Tree monitoring & assessment
Development of ecologically based management strategies and monitoring protocols related to maintaining and assessing the health and resilience of street trees along Toronto BIA commercial corridors.
Measuring the Benefits
Over the years attempts have been made to enhance our BIA sidewalks through tree planting. However, this effort has resulted in repeated tree replacements in many of our BIAs. The current approach lacks the consistent, ongoing tree care component that is essential for the long term health and sustained growth of these street trees. Instead, many BIAs have a street tree population that is severely stressed, in need of repeated replacement and perpetually too under aged and small to provide any significant ecological, social or economic benefit.
According to The Toronto Strategic Forest Management Plan 2012-2022, Toronto has approximately 600,000 city-owned street trees and 68% of these trees are less than 15.2 cm (6 inches) in diameter.
These young trees are often planted to replace trees that have died from infrastructure conflicts and lack of care. Unfortunately, this cycle of tree planting and tree replacement has diminished the potential social, economic and ecological benefits that are a natural outcome of a healthy tree stand. As a tree’s canopy expands the environmental benefits of cooling, shading, wind attenuation and pollution abatement increase exponentially. Yet only a very small portion of Toronto’s street trees achieve the larger canopy sizes that maximize these benefits. The life span of a street tree in the City of Toronto ranges from 10-15 years, which coincides with the age that many trees, if well managed, begin to provide us with their shading and cooling benefits.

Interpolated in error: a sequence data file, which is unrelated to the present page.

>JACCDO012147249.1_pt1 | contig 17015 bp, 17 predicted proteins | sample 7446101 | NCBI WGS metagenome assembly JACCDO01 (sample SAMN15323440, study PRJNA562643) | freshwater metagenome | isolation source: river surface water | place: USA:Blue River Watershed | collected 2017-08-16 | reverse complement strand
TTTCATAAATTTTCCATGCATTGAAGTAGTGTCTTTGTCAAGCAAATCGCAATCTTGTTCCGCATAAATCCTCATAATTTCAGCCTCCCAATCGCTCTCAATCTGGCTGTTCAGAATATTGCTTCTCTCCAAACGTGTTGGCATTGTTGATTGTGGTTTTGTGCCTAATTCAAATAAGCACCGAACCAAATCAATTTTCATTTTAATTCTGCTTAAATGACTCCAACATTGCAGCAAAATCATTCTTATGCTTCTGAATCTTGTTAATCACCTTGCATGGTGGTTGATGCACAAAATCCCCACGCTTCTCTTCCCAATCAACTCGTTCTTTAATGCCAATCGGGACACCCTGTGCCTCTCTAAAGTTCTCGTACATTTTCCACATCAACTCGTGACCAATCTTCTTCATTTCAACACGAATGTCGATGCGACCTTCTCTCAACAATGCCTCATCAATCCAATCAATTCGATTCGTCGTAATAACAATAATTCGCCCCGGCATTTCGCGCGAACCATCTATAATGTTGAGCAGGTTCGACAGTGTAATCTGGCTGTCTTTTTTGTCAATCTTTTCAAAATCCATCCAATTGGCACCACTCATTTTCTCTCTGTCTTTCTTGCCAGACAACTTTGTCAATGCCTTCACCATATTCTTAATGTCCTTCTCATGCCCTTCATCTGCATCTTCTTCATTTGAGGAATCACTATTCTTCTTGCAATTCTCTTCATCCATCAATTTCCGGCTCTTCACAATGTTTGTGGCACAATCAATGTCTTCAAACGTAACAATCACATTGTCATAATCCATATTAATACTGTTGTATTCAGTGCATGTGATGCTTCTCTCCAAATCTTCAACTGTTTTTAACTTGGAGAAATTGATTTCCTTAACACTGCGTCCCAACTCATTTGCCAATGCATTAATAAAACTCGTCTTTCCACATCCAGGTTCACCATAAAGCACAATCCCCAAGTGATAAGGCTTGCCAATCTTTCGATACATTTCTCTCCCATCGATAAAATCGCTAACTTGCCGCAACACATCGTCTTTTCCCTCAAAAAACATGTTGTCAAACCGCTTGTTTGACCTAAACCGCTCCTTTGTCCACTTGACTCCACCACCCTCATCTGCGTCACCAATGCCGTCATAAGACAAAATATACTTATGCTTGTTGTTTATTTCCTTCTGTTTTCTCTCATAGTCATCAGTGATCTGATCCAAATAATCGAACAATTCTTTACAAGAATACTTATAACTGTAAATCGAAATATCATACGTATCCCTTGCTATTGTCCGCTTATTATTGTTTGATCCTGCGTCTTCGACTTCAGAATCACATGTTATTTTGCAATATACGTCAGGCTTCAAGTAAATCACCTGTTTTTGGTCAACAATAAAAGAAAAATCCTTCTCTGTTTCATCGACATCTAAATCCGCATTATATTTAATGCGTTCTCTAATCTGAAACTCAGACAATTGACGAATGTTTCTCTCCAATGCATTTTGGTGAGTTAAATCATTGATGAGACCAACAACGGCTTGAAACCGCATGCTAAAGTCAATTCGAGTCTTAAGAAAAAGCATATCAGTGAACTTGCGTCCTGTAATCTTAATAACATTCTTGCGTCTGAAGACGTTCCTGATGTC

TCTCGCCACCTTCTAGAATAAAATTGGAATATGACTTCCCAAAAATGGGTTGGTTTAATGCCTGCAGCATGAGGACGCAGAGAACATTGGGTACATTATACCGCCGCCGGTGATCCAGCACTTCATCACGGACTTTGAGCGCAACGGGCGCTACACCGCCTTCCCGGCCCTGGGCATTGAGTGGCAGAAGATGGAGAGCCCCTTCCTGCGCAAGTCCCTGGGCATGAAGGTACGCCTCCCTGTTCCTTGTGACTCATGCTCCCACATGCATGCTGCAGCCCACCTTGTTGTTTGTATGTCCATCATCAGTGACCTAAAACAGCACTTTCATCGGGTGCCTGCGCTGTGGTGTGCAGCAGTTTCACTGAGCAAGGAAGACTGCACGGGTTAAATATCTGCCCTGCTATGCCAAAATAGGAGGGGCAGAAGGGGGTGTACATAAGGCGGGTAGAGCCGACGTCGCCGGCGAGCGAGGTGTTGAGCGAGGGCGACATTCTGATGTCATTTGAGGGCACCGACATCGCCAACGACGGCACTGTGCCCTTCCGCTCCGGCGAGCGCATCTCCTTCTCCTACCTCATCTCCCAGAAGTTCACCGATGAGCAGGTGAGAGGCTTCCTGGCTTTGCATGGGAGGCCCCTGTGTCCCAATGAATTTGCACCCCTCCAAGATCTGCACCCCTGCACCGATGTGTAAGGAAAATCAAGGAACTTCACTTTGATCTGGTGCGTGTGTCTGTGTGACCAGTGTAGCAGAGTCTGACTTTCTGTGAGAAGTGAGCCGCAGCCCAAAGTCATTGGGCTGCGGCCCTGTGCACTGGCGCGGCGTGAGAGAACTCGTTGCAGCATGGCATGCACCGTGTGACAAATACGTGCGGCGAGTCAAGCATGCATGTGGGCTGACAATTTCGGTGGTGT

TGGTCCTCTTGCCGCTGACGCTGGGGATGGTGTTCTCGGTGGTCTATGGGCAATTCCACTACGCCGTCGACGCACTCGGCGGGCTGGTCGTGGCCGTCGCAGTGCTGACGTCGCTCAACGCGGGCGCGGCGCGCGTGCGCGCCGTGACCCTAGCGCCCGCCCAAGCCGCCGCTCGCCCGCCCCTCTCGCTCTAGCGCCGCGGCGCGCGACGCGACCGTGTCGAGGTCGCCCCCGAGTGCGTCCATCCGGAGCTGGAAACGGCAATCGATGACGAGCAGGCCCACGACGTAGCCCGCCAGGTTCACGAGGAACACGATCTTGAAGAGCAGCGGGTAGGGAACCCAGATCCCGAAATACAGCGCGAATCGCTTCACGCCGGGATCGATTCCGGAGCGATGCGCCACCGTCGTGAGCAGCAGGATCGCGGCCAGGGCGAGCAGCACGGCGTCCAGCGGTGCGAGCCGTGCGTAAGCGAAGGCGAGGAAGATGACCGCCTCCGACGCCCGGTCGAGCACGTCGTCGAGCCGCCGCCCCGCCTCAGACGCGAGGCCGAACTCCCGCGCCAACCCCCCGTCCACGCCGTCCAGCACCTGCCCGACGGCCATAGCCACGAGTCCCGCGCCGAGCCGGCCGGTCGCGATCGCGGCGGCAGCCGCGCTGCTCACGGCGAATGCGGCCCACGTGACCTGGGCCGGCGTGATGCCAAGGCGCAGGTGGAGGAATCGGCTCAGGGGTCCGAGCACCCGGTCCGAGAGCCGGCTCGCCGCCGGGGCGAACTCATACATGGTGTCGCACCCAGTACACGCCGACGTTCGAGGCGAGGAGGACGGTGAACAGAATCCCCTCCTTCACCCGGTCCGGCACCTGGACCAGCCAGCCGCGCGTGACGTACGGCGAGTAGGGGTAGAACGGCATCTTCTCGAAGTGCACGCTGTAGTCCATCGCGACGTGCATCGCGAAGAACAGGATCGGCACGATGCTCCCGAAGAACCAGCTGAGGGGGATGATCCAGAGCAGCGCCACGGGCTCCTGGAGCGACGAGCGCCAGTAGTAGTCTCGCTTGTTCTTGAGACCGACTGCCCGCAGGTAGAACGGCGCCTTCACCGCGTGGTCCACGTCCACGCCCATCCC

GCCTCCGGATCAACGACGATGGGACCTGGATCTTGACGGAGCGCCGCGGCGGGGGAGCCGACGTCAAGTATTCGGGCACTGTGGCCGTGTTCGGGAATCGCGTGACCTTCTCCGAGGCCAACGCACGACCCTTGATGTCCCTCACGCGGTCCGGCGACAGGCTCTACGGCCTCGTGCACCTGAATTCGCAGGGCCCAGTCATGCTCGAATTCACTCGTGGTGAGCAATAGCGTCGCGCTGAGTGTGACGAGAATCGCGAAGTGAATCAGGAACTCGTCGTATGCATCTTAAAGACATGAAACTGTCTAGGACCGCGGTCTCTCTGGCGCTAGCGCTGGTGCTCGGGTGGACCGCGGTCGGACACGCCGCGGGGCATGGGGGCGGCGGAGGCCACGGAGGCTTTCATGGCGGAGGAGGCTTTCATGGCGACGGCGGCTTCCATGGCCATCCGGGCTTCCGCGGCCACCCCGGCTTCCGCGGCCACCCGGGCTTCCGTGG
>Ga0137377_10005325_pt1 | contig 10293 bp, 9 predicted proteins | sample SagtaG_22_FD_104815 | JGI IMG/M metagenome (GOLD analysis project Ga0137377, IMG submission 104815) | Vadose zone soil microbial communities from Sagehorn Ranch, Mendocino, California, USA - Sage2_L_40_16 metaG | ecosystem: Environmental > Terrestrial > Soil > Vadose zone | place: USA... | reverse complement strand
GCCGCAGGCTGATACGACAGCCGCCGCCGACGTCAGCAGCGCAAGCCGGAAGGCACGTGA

The extremely short life span of Toronto’s street tree population results in an energy “sink” from a natural resource that should be a substantial energy “source”. The repeated replacement of street trees is costly; however the loss in potential environmental benefits is even a greater expense and increases exponentially over time.
Species Abundance Class - Charts & Analysis
Species Abundance Class